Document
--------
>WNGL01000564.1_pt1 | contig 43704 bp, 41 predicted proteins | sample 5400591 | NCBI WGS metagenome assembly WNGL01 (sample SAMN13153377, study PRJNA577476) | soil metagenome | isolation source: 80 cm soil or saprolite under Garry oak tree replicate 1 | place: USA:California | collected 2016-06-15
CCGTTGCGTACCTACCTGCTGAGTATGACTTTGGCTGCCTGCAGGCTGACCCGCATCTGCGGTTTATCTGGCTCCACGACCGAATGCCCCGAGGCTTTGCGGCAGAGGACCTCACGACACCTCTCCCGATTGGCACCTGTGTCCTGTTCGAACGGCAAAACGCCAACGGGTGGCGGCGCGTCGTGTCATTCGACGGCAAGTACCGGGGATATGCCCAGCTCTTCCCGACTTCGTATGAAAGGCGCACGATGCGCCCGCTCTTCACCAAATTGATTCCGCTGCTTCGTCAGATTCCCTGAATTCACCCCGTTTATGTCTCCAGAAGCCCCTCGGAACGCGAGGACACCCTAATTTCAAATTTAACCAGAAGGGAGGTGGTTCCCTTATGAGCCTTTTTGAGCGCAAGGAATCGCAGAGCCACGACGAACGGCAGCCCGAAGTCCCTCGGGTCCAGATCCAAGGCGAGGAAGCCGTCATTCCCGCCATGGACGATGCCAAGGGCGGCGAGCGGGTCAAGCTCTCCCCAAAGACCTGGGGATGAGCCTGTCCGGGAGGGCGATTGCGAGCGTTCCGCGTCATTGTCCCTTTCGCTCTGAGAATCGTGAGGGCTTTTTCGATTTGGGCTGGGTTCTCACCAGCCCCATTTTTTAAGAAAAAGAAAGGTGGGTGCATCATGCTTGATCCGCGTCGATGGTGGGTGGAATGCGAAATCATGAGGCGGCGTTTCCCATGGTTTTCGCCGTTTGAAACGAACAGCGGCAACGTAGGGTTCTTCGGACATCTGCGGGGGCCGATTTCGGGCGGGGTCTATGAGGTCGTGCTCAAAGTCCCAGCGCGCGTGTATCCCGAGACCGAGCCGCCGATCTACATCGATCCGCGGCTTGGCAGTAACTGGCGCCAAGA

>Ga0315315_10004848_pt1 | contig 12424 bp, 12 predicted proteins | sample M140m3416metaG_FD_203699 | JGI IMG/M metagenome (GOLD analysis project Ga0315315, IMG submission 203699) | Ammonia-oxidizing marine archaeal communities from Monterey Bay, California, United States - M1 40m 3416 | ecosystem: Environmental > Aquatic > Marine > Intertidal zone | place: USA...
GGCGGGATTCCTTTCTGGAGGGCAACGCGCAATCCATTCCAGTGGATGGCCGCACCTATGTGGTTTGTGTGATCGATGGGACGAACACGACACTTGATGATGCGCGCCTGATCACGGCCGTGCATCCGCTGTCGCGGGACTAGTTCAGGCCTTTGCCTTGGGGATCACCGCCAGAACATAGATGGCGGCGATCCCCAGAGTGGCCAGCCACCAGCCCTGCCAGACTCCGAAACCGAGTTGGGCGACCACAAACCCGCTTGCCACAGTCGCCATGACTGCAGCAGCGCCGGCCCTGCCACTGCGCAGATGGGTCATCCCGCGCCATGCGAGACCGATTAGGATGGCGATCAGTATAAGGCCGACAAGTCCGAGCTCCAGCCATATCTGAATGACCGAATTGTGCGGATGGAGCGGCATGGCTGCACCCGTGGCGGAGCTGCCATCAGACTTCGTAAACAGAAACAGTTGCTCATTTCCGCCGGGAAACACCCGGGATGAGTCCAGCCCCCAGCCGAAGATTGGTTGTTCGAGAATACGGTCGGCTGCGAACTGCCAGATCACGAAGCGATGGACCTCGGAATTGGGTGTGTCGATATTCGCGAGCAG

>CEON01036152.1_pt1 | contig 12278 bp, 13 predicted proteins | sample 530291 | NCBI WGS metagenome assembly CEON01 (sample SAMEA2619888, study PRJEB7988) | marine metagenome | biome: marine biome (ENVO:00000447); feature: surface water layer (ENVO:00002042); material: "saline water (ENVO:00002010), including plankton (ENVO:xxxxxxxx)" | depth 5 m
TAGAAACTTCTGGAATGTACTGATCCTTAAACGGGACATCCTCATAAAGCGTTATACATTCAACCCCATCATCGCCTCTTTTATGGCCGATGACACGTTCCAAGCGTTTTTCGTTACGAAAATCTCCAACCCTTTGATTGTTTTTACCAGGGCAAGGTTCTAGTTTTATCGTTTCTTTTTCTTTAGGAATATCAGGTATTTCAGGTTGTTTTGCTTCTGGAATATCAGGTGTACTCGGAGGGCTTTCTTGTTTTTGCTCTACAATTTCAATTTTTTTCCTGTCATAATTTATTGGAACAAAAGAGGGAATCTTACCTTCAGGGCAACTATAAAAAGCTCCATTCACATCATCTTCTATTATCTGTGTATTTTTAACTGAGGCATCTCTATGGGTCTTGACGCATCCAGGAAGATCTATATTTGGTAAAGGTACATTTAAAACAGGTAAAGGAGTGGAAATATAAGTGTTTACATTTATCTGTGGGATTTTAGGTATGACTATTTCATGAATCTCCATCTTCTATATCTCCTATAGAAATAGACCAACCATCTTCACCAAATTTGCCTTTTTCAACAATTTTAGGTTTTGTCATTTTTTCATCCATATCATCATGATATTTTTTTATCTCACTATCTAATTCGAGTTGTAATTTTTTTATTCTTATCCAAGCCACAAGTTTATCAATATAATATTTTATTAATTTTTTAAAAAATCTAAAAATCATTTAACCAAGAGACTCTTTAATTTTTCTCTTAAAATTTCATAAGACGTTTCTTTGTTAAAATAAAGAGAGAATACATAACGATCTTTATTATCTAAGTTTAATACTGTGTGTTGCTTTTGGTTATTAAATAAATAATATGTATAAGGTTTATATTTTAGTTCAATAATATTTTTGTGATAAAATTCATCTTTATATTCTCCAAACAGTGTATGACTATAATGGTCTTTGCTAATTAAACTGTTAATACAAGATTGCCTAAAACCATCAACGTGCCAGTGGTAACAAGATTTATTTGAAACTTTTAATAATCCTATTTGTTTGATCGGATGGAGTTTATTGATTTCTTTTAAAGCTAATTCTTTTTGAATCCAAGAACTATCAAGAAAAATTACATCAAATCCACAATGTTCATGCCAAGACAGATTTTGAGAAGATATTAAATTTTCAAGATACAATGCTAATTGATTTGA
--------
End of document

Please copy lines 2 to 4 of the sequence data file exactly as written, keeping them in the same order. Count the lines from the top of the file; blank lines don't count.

CCGTTGCGTACCTACCTGCTGAGTATGACTTTGGCTGCCTGCAGGCTGACCCGCATCTGCGGTTTATCTGGCTCCACGACCGAATGCCCCGAGGCTTTGCGGCAGAGGACCTCACGACACCTCTCCCGATTGGCACCTGTGTCCTGTTCGAACGGCAAAACGCCAACGGGTGGCGGCGCGTCGTGTCATTCGACGGCAAGTACCGGGGATATGCCCAGCTCTTCCCGACTTCGTATGAAAGGCGCACGATGCGCCCGCTCTTCACCAAATTGATTCCGCTGCTTCGTCAGATTCCCTGAATTCACCCCGTTTATGTCTCCAGAAGCCCCTCGGAACGCGAGGACACCCTAATTTCAAATTTAACCAGAAGGGAGGTGGTTCCCTTATGAGCCTTTTTGAGCGCAAGGAATCGCAGAGCCACGACGAACGGCAGCCCGAAGTCCCTCGGGTCCAGATCCAAGGCGAGGAAGCCGTCATTCCCGCCATGGACGATGCCAAGGGCGGCGAGCGGGTCAAGCTCTCCCCAAAGACCTGGGGATGAGCCTGTCCGGGAGGGCGATTGCGAGCGTTCCGCGTCATTGTCCCTTTCGCTCTGAGAATCGTGAGGGCTTTTTCGATTTGGGCTGGGTTCTCACCAGCCCCATTTTTTAAGAAAAAGAAAGGTGGGTGCATCATGCTTGATCCGCGTCGATGGTGGGTGGAATGCGAAATCATGAGGCGGCGTTTCCCATGGTTTTCGCCGTTTGAAACGAACAGCGGCAACGTAGGGTTCTTCGGACATCTGCGGGGGCCGATTTCGGGCGGGGTCTATGAGGTCGTGCTCAAAGTCCCAGCGCGCGTGTATCCCGAGACCGAGCCGCCGATCTACATCGATCCGCGGCTTGGCAGTAACTGGCGCCAAGA

>Ga0315315_10004848_pt1 | contig 12424 bp, 12 predicted proteins | sample M140m3416metaG_FD_203699 | JGI IMG/M metagenome (GOLD analysis project Ga0315315, IMG submission 203699) | Ammonia-oxidizing marine archaeal communities from Monterey Bay, California, United States - M1 40m 3416 | ecosystem: Environmental > Aquatic > Marine > Intertidal zone | place: USA...
GGCGGGATTCCTTTCTGGAGGGCAACGCGCAATCCATTCCAGTGGATGGCCGCACCTATGTGGTTTGTGTGATCGATGGGACGAACACGACACTTGATGATGCGCGCCTGATCACGGCCGTGCATCCGCTGTCGCGGGACTAGTTCAGGCCTTTGCCTTGGGGATCACCGCCAGAACATAGATGGCGGCGATCCCCAGAGTGGCCAGCCACCAGCCCTGCCAGACTCCGAAACCGAGTTGGGCGACCACAAACCCGCTTGCCACAGTCGCCATGACTGCAGCAGCGCCGGCCCTGCCACTGCGCAGATGGGTCATCCCGCGCCATGCGAGACCGATTAGGATGGCGATCAGTATAAGGCCGACAAGTCCGAGCTCCAGCCATATCTGAATGACCGAATTGTGCGGATGGAGCGGCATGGCTGCACCCGTGGCGGAGCTGCCATCAGACTTCGTAAACAGAAACAGTTGCTCATTTCCGCCGGGAAACACCCGGGATGAGTCCAGCCCCCAGCCGAAGATTGGTTGTTCGAGAATACGGTCGGCTGCGAACTGCCAGATCACGAAGCGATGGACCTCGGAATTGGGTGTGTCGATATTCGCGAGCAG